Closed areas and the future of the fishery

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Aly Thomson’s article “Some fish species may never bounce back,” April 19, underscores the reluctance of our Department of Fisheries and Oceans senior management in Ottawa to take action and implement sustainable ocean habitat recovery programs. The study, which looked at 153 fish and invertebrate species, found that most could recover within a decade if swift action is taken to stop overfishing.

As we are well aware, the response to the cod collapse in Newfoundland and Labrador was the cod moratorium in the early 1990s. When cod showed indications of some recovery in the late 1990s, there was considerable political pressure to reopen the fishery. This was shortly followed by another collapse and closure in the early 2000s, followed by small-scale cod fishery from 2007 to the present.     

Many in Newfoundland and Labrador associate cod recovery and caplin recovery with ocean recovery — that is, if we are seeing more cod and more caplin, then ocean habitat must be recovering. However, it has become clear from current habitat-based research that the foundation for cod recovery is based in identifying, supporting and protecting ocean areas containing a full range of biodiverse species in abundance.

Establishing conditions for such key ocean habitats to rebuild the ocean food web is necessary if recovery of large-scale commercial fish stocks such as cod and other groundfish species is to be realized.  

Other countries and jurisdictions have proven that there are steps which can be taken to turn this situation around, the primary step being the establishment of large closed areas and no-take zones.

Norway established no-fishing zones when they started catching large quantities of small cod approximately 15 years ago. They expanded the no-fishing zones dramatically over the ensuing period to the point where, in 2011, they had 1.1 million square kilometers of ocean closed to all fishing activity.

During the same period, their cod stocks recovered dramatically, with quotas set at 700,000 metric tonnes in 2010 and 2011. This year their cod quota has been set at one million tonnes.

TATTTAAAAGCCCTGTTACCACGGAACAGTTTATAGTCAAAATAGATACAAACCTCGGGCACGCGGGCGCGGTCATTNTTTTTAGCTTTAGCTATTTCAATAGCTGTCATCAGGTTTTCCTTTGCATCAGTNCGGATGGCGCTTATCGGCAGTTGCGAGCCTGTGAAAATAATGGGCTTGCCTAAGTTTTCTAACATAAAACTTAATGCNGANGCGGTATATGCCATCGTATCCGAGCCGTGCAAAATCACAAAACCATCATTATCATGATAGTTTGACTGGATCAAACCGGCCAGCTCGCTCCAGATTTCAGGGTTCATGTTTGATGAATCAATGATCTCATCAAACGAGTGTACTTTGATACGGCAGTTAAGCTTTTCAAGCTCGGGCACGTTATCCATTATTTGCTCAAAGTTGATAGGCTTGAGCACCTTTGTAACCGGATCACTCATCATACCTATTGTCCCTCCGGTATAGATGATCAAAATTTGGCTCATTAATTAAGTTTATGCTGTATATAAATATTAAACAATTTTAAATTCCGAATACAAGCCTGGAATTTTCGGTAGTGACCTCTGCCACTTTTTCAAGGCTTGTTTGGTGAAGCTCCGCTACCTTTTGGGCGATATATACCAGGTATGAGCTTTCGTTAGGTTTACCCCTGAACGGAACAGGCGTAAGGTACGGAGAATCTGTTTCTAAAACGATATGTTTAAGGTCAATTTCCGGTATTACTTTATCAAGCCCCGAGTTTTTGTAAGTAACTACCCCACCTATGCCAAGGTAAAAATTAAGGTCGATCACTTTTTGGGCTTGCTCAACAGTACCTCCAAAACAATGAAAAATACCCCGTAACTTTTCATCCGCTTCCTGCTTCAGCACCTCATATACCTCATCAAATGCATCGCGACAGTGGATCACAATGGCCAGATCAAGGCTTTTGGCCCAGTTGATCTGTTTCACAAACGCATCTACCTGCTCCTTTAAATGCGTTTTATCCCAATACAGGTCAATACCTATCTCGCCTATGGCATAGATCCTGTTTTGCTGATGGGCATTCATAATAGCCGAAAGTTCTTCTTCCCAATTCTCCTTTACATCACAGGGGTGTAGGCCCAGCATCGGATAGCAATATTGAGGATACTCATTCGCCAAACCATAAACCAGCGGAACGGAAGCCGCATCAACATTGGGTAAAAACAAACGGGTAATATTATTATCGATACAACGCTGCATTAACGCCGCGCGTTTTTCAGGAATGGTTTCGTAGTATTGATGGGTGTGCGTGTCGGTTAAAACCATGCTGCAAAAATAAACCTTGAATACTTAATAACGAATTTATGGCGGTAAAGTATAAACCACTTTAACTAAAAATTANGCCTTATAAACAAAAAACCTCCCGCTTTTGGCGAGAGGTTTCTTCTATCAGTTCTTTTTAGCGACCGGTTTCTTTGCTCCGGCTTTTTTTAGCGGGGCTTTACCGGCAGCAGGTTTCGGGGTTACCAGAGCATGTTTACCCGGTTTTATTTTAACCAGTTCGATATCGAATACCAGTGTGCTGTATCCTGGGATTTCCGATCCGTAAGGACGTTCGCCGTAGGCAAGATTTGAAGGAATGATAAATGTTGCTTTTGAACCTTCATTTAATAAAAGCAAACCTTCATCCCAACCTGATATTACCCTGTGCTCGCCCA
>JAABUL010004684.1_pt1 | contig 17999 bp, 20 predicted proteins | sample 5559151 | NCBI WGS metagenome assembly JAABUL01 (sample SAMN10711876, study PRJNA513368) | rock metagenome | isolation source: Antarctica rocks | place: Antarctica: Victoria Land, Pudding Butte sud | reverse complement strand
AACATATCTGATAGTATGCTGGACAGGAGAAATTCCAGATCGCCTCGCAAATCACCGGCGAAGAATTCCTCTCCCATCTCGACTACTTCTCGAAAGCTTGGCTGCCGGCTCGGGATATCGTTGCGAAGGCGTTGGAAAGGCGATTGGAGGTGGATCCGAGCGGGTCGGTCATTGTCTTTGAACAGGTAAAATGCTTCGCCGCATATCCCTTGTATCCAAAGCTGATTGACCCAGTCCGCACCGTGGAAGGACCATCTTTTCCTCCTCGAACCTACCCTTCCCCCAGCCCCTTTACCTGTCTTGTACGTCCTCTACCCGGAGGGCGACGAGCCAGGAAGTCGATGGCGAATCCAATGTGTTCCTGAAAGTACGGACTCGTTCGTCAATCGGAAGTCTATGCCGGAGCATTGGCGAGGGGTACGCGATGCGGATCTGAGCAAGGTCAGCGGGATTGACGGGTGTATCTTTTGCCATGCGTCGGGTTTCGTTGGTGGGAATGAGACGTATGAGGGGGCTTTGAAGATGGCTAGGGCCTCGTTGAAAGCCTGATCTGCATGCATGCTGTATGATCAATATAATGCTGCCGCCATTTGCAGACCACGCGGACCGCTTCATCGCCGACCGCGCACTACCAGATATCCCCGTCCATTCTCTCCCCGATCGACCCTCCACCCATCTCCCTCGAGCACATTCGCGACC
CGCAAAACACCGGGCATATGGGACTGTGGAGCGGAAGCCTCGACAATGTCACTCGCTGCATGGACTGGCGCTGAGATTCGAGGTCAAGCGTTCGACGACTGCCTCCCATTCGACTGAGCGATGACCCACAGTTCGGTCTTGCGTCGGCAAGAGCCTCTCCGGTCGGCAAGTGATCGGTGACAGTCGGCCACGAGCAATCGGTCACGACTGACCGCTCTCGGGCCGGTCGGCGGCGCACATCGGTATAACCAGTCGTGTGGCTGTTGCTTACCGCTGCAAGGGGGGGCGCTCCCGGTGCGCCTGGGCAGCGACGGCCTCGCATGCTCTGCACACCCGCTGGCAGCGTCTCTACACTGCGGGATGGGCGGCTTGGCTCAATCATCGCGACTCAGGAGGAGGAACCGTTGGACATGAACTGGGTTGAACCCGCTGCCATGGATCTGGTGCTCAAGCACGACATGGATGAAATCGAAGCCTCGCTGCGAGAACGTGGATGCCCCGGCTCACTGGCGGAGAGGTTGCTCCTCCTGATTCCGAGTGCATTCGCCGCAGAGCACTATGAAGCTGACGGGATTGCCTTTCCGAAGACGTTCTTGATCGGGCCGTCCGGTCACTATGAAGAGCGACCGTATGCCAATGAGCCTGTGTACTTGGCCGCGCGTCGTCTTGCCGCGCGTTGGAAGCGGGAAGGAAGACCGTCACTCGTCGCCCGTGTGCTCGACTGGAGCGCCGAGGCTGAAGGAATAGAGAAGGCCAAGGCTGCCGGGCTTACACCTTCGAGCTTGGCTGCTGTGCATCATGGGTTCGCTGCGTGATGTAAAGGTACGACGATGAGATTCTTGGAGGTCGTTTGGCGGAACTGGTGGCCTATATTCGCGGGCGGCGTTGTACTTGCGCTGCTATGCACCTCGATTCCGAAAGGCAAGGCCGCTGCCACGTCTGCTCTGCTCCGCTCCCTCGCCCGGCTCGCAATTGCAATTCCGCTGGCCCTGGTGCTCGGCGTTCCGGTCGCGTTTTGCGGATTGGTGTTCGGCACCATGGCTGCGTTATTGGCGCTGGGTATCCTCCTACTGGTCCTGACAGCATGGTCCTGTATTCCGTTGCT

Similarly, other jurisdictions in the North Atlantic such as the Faroe Islands, Iceland, Scotland and the United States have all implemented no-

fishing zones and all have experienced recoveries in their ocean habitats and commercial fisheries

Over the past 10 years or so, Canada’s Department of Fisheries and Oceans has attempted, under the Oceans Act, to implement a  recovery strategy using closed areas, marine protected areas and no-take zones. The strategy has been met with stiff opposition from oil companies, fishing companies and some fishermen.

The ocean is the most powerful and resilient natural system on the planet. It is probably the single largest force which permits human life. Newfoundland and Labrador’s long-term economic future is tied directly to developing sustainable commercial fisheries and employing appropriate fishing technologies and fishing practices to maintain it.

We need to urge our leaders, be they political, business or otherwise to take the appropriate steps to rethink our current fisheries management practices and policies which are not sustainable and replace them with ones that are.

The Atlantic Ocean off our shores is an extremely valuable asset. We need a vision and a plan to protect and restore its reproductive and renewable capacity for the benefit of this and future generations.

Fred Winsor is conservation chair with Sierra Club Canada. He writes from St. John’s.

Organizations: Department of Fisheries and Oceans, Sierra Club Canada

Geographic location: Newfoundland and Labrador, Ottawa, Norway North Atlantic Faroe Islands Iceland Scotland United States Canada Atlantic Ocean